On October 17, 1958, the respondent, Charles J. Solari, hereinafter called "Solari," was struck on the head and body while unloading a steel frame from a truck in the course of his employment for Williams & Burrows, Inc. The truck was owned by the appellant, Atlas-Universal Service, Inc., hereinafter called "Atlas," whose employee, Ed Wells, the operator of said truck, assisted in said unloading operations. Solari made an application to the Industrial Accident Commission, hereinafter referred to as the "Commission," for compensation for the injuries alleged to have been sustained in said accident against his employer and its insurance carrier. A hearing was had on said application and compensation benefits were awarded to Solari. Among the findings of fact made by the referee of the Commission in his "Findings and Award" were the following: "1. Applicant, Charles J. Solari, while employed as a carpenter ... on October 17, 1958, by Williams and Burrows sustained injuries consisting of contusions to his left arm, left hip and back arising out of and occurring in the course of his employment. ... 2. The evidence fails to establish that applicant sustained any injury to his head. 3. Said injury resulted in temporary total disability ... for which applicant has been fully compensated. 4. Said injury did not result in any permanent disability." Solari thereafter brought an action against Atlas for personal injuries. The complaint alleged in substance that on October 17, 1958, Atlas, while delivering and unloading steel frames, negligently handled the frames and let one fall, striking Solari severely on the head and body, throwing him to the ground The complaint further alleged [215 Cal. App. 2d 591] that the blow aggravated a severe lineal skull fracture, caused contusions of the chest, lower back and left knee sprains, profound shock, neurosis and nervousness, and further alleged that these injuries were permanent. Atlas in its answer denied the allegations of the complaint and raised the affirmative defenses of contributory negligence and assumption of risk. The "Pre-trial Conference Order" has not been made a part of the transcript on appeal, but both sides concede in their briefs that the issues therein defined were as follows: negligence, proximate cause, what injuries were caused by the accident, contributory negligence, and the amount of damages if liability was established. The claim of res judicata was not raised in the pleadings or at the pretrial conference, but was urged for the first time during the course of the trial and under the circumstances we shall hereafter narrate.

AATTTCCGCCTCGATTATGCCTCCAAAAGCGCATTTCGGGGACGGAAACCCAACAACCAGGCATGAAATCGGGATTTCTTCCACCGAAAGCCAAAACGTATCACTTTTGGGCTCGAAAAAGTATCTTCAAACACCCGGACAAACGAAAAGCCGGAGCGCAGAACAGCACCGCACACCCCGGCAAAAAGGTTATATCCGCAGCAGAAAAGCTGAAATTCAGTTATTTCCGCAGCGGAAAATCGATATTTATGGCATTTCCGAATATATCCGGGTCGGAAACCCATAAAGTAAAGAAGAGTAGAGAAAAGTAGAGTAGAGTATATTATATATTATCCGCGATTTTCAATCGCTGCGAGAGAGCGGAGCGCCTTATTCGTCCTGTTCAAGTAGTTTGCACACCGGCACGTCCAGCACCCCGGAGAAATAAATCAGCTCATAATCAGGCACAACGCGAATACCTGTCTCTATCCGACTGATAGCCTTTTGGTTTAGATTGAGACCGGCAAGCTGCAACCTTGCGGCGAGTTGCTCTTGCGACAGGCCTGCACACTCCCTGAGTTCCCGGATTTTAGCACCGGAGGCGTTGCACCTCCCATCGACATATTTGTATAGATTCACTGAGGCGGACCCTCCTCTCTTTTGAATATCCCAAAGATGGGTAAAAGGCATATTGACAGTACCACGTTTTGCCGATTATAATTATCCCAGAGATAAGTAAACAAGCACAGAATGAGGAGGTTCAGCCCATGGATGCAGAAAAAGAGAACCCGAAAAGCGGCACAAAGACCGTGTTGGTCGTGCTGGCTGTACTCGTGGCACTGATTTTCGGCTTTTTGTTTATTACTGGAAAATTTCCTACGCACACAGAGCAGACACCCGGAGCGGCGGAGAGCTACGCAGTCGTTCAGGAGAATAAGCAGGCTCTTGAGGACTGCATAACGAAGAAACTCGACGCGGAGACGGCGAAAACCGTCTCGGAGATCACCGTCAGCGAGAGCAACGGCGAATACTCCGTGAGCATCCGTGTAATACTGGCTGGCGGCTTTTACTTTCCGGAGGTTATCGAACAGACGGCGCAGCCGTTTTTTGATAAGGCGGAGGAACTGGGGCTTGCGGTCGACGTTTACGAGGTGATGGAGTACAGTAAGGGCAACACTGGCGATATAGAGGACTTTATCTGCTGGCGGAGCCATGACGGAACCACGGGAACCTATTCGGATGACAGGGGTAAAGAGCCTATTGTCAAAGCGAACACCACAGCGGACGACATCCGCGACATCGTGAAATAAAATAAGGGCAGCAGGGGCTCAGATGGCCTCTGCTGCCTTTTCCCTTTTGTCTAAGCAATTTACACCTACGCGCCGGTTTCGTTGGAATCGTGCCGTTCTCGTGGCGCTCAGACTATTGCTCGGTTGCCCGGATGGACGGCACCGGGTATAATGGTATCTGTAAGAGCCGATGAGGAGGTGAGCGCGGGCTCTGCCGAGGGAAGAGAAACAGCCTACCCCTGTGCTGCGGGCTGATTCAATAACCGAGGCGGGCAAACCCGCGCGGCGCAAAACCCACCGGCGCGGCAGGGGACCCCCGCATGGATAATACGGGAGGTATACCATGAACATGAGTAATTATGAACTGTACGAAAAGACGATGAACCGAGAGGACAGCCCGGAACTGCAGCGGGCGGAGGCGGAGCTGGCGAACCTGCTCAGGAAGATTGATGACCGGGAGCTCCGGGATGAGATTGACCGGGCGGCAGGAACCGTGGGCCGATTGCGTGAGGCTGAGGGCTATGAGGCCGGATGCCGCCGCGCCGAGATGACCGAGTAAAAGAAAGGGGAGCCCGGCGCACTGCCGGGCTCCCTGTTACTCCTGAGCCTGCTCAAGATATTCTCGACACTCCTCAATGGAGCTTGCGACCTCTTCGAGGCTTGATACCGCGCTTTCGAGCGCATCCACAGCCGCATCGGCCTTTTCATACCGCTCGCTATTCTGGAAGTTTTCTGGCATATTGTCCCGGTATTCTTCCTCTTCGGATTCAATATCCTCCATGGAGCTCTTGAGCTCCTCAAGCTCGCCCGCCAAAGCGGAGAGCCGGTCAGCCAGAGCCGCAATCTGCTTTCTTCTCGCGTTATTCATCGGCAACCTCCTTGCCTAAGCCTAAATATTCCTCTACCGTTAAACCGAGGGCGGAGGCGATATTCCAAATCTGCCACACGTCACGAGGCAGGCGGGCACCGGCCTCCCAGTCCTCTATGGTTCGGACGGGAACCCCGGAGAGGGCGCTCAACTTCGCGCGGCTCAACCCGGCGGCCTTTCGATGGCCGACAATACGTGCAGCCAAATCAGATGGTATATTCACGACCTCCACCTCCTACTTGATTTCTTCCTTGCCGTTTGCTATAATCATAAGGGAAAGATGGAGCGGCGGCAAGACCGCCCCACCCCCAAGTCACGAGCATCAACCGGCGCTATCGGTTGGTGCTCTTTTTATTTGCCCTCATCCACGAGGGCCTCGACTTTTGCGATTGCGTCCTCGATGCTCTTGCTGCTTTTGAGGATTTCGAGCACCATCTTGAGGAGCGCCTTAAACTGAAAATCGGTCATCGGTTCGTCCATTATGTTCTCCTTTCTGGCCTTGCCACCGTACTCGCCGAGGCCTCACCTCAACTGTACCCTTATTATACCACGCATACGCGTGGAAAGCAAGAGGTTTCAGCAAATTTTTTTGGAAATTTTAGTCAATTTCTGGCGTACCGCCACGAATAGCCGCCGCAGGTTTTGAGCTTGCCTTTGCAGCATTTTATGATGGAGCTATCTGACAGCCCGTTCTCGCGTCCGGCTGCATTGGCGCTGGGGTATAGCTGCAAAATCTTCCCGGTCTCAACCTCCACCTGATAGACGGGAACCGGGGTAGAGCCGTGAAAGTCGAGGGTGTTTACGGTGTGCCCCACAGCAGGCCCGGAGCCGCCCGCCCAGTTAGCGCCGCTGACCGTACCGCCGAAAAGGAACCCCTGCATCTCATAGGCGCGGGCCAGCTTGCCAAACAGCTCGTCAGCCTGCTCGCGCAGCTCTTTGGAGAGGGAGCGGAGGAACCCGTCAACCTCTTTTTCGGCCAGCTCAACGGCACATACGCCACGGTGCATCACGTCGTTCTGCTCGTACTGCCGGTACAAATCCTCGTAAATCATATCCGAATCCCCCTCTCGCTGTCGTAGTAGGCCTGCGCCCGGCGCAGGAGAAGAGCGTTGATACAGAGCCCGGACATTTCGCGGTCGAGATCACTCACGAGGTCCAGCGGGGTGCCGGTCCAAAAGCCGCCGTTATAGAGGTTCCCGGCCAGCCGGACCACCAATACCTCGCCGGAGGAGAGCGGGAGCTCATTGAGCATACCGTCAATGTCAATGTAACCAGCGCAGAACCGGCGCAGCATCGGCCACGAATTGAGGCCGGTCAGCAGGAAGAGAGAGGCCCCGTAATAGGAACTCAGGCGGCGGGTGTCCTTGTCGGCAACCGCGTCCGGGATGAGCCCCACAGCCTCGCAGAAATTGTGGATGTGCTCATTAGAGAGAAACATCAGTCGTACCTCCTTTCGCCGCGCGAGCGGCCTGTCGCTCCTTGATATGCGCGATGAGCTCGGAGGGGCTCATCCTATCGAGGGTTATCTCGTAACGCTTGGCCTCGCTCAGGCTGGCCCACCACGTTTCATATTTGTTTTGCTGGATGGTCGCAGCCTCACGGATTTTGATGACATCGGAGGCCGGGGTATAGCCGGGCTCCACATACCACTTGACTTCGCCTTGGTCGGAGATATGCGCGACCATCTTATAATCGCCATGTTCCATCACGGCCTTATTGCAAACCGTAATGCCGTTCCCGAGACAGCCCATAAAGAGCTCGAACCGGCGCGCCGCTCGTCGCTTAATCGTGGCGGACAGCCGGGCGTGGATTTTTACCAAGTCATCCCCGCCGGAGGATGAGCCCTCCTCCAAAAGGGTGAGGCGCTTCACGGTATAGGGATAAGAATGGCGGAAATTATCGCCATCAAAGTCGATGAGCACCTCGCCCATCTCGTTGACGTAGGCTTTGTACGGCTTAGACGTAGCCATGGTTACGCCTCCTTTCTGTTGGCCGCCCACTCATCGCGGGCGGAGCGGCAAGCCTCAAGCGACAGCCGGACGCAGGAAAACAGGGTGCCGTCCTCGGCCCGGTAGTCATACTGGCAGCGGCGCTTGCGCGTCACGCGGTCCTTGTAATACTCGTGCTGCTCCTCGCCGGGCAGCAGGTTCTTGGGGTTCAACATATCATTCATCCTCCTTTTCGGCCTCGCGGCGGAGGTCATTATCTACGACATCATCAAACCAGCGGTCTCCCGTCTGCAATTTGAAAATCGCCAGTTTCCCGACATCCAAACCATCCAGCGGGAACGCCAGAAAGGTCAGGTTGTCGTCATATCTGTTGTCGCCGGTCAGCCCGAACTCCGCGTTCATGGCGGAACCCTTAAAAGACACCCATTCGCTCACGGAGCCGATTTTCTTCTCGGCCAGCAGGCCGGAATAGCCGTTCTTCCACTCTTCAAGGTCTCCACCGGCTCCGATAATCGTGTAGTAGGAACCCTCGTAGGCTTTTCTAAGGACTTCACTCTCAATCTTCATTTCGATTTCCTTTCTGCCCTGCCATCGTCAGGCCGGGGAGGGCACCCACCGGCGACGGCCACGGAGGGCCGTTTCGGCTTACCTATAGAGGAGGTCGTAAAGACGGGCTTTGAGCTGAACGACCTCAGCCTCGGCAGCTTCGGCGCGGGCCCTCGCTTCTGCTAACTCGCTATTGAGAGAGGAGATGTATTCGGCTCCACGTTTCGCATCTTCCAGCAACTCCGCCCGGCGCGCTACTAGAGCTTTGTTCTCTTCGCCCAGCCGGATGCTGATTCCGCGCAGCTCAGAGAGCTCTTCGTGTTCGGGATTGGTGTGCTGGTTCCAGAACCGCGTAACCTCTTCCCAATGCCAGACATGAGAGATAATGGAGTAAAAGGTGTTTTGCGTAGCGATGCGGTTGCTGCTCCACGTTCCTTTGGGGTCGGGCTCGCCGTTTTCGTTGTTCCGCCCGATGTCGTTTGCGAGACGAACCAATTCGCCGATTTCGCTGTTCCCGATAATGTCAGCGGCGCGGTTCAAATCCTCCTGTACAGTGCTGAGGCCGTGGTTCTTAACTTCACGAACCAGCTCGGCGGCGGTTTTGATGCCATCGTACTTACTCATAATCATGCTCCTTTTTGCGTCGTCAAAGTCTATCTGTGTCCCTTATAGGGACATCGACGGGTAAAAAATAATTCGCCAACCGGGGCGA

The first witness called for the plaintiff was Solari himself. On direct examination Solari testified concerning the happening of the accident and his injuries, generally, and in particular the injuries to his head. During the course of Solari's cross-examination Atlas offered in evidence a certified copy of certain original documents filed in the office of the Commission. Among these was included the "Findings and Award" of the Commission containing the findings hereinabove alluded to. Counsel for Solari stipulated that the documents offered were true and correct copies of the originals in the Commission's files, but objected to their admissibility on the basis of relevancy. The objection was sustained by the court. It was agreed between the court and counsel for the respective parties that in view of such offer it was understood that Atlas was objecting to the introduction of any evidence of head injury or permanent disability. During the course of the trial further evidence as to the head injury and the permanency thereof was received by the court. A motion to strike all of such testimony made after all the evidence was in was denied, as were motions for nonsuit and directed verdicts on the limited issues of head and permanent injuries. All of these motions were grounded on the res judicata effect of the Commission's findings and award. The jury returned a verdict for $20,000 upon which judgment thereon was entered. This appeal is taken from the judgment after Atlas' motion for a new trial was denied. Appellant's sole contention on appeal is that the trial court erred in admitting evidence that Solari sustained a head injury and permanent injuries over the objection that [215 Cal. App. 2d 592] the findings and award of the Commission to the contrary were res judicata on these issues.